Hard Times

Lookingglass Theatre Company

at the Ruth Page Center for the Arts

By Kerry Reid

Bread and circuses are scarce in Charles Dickens’s grim Coketown. Sustenance is hard to come by for those who labor in the textile mills, and fun is forbidden to the miserable Gradgrind children, whose utilitarian middle-class father believes only in facts and their practical applications, not the idle fancies of fleeting amusements. But Heidi Stillman serves audiences a rich feast for mind and spirit in her adaptation and staging of Dickens’s Hard Times for Lookingglass Theatre Company. Remaining remarkably faithful to her source, she not only resists the distancing irony that plagues our era but achieves gorgeous heights of stagecraft. And if there’s been a stronger ensemble on a Chicago stage this year–most of the actors play multiple roles–I haven’t seen it.

Dickens’s 1854 novel is one of his shortest, but it’s unlikely that that alone prompted Stillman’s interest. Given Lookingglass’s involvement with the Actors Gymnasium and the company’s penchant for circus arts, it makes sense that she’d be drawn to this tale of an orphaned circus girl and the joyless family that adopts her. The aerial feats on display (coached by Sylvia Hernandez-DiStasi) are remarkable. But Stillman and her cast succeed at the even harder task of juggling the shifting moods of the novel, from broad comedy to quietly heartrending desolation. Whatever flaws there are in the script are also present in the novel. But these hardly detract from Dickens’s central theme, which Stillman beautifully realizes: human happiness cannot come from a brain full of numbers but must arise from a full heart and healthy spirit.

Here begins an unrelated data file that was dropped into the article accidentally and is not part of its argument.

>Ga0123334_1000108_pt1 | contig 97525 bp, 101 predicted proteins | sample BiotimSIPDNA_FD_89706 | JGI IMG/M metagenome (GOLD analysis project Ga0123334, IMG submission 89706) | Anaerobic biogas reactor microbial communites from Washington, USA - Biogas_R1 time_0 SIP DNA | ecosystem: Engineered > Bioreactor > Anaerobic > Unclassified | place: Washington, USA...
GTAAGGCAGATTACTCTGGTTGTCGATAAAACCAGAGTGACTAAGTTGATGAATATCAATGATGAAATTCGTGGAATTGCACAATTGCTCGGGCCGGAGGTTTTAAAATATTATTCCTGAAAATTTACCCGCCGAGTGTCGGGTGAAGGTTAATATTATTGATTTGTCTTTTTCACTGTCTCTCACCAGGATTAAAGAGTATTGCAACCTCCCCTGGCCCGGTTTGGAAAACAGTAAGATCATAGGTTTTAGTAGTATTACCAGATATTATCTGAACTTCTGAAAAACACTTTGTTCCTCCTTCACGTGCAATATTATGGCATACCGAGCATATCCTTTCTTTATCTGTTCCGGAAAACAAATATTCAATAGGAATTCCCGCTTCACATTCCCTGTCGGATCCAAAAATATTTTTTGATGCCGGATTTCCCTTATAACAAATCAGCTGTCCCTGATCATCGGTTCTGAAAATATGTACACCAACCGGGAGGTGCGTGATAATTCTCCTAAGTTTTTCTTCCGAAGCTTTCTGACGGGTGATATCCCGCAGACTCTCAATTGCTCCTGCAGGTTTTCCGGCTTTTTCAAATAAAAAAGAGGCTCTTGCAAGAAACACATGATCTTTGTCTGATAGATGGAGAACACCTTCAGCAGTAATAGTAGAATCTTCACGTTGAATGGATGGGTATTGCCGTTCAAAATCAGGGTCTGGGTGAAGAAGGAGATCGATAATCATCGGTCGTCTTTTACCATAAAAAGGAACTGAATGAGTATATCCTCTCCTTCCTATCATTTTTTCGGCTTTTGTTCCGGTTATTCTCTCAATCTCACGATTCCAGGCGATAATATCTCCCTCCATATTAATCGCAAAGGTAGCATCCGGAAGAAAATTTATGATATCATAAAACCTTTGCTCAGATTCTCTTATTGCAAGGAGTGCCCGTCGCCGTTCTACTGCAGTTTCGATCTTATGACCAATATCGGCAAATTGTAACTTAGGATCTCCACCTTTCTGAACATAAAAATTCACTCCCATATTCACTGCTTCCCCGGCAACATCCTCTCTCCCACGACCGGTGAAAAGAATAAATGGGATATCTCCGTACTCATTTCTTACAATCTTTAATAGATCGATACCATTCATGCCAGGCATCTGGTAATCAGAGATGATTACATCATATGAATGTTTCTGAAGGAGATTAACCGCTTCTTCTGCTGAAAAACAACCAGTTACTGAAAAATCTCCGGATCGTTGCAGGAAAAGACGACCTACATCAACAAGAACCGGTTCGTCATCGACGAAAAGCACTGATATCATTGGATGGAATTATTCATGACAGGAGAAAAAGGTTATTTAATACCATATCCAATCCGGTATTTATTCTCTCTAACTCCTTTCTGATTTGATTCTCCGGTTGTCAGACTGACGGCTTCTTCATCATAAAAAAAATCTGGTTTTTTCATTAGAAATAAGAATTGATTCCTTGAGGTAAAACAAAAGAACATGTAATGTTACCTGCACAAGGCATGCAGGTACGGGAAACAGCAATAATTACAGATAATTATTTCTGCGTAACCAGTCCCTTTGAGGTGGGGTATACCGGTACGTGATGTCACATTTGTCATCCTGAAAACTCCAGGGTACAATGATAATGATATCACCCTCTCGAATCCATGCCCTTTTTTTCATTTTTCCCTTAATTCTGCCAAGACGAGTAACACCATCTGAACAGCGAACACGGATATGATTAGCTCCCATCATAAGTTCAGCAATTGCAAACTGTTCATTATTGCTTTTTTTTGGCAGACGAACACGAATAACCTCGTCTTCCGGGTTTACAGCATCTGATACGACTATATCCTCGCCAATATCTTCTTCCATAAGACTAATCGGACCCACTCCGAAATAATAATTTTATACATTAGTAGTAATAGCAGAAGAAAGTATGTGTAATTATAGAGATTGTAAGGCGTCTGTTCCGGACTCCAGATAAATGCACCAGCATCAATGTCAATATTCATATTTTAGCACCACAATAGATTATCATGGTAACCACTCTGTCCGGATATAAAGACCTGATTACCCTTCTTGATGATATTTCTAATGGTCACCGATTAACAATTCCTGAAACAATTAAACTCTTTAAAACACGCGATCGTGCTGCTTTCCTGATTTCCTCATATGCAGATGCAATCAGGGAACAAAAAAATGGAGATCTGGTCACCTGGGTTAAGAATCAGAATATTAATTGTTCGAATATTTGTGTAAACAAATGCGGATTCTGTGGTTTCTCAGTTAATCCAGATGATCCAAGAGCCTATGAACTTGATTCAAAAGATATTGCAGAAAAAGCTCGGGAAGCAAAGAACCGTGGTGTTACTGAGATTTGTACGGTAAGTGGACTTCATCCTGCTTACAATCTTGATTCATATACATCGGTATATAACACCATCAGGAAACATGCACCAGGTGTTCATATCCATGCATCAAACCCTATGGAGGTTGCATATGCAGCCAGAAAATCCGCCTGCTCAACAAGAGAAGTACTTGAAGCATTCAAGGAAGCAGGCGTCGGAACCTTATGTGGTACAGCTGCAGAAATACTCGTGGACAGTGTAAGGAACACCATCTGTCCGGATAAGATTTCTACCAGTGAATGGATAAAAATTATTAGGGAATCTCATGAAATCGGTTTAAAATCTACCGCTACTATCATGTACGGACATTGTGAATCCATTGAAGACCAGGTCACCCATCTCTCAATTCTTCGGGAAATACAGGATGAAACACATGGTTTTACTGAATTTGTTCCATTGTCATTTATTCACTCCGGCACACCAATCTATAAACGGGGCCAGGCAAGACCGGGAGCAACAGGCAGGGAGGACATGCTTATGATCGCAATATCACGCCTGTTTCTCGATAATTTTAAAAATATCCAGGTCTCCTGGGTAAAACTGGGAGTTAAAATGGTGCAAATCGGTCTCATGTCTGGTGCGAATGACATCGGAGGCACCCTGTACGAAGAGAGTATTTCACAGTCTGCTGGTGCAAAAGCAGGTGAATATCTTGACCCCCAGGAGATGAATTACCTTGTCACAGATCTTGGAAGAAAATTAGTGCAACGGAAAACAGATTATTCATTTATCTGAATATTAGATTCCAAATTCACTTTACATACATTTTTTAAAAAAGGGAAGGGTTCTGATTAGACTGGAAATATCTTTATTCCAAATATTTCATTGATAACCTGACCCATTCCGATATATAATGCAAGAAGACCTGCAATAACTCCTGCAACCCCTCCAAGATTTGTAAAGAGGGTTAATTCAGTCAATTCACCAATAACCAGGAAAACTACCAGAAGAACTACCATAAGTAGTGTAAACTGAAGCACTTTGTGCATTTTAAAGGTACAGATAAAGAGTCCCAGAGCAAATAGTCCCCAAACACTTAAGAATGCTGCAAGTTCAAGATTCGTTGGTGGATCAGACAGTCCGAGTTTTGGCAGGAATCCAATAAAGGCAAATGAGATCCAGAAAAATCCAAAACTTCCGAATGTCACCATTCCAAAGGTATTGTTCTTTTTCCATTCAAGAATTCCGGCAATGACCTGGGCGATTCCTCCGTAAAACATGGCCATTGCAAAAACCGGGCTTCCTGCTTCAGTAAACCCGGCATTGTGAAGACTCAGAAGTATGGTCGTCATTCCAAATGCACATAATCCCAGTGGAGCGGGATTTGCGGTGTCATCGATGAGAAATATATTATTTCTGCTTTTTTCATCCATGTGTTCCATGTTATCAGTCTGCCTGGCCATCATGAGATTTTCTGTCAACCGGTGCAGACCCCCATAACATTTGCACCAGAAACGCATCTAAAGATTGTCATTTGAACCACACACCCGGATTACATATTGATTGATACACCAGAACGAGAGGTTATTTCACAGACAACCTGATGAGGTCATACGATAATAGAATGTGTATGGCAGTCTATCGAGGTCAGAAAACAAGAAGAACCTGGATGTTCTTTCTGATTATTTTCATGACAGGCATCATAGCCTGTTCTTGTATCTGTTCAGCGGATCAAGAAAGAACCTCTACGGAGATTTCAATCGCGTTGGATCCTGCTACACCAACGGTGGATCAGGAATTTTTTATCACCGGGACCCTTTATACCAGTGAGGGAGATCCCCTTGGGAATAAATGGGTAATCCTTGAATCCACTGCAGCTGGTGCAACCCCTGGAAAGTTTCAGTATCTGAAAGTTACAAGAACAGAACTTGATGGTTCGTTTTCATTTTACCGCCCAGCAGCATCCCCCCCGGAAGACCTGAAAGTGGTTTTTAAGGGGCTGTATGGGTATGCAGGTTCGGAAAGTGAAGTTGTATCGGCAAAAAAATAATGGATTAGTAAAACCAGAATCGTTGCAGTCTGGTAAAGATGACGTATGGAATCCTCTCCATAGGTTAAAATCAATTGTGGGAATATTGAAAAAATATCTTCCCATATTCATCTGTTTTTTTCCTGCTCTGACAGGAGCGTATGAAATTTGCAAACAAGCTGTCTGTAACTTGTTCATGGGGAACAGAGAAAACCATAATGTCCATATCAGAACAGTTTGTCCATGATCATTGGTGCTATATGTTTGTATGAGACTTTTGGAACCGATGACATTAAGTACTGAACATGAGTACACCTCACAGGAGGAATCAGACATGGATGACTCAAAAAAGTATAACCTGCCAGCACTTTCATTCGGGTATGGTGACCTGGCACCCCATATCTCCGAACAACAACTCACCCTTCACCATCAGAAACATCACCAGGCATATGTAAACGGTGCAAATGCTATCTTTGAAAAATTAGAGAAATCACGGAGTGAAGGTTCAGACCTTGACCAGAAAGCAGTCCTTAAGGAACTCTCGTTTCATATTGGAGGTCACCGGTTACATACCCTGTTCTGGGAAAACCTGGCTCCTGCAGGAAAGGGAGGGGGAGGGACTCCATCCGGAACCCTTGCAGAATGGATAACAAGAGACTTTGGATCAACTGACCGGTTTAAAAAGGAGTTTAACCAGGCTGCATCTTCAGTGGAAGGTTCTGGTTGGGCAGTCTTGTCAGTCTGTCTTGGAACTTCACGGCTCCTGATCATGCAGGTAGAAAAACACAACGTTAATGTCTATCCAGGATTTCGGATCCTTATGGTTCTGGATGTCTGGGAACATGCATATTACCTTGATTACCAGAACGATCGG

Thomas Gradgrind (Raymond Fox) is a well-meaning but rigid patriarch who insists that his children learn nothing but facts: “Facts alone are wanted in life.” When a traveling circus comes to town, his son and daughter, Tom and Louisa, catch a glimpse of what a life of freedom and creativity might offer. Papa nips this interest in the bud, though he grudgingly agrees to take in the abandoned trapeze girl Sissy Jupe.

The unhappy Louisa is the heart of this piece, and Louise Lamson breathtakingly evokes the stunted passions beneath the character’s carapace of reason and calm. Daniel Ostling’s set captures the industry-choked Coketown in gray and sepia scrims of smokestacks and houses piled nearly on top of each other, but when Louisa recalls the beauty and mystery of the circus, this world fades and the aerialists return in misty colors behind the scrim, performing a beautiful dance of longing and desire.

When Louisa accepts a proposal from blustering blowhard Mr. Bounderby, relayed through her father, the frozen despair in her eyes is painful to witness. It is damnably difficult to make a repressed character fascinating and utterly present, but Lamson makes it look easy, animating physical stillness with vibrations of rage and despair. And Troy West’s performance as Bounderby, who loudly proclaims his humble roots at the drop of a top hat, is priceless. (One almost expects him to break into the classic Monty Python routine about Yorkshire men reminiscing and shout, “I lived in a shoe box in the middle of a motorway!”)